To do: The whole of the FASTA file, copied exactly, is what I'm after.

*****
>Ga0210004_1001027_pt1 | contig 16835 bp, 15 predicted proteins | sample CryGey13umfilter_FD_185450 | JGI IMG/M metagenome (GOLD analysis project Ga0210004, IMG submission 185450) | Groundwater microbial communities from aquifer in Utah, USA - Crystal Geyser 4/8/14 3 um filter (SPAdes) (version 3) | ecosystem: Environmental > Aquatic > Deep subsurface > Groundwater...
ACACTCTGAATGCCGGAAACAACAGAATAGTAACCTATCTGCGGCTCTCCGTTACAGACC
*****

>Ga0210004_1001027_pt1 | contig 16835 bp, 15 predicted proteins | sample CryGey13umfilter_FD_185450 | JGI IMG/M metagenome (GOLD analysis project Ga0210004, IMG submission 185450) | Groundwater microbial communities from aquifer in Utah, USA - Crystal Geyser 4/8/14 3 um filter (SPAdes) (version 3) | ecosystem: Environmental > Aquatic > Deep subsurface > Groundwater...
ACACTCTGAATGCCGGAAACAACAGAATAGTAACCTATCTGCGGCTCTCCGTTACAGACC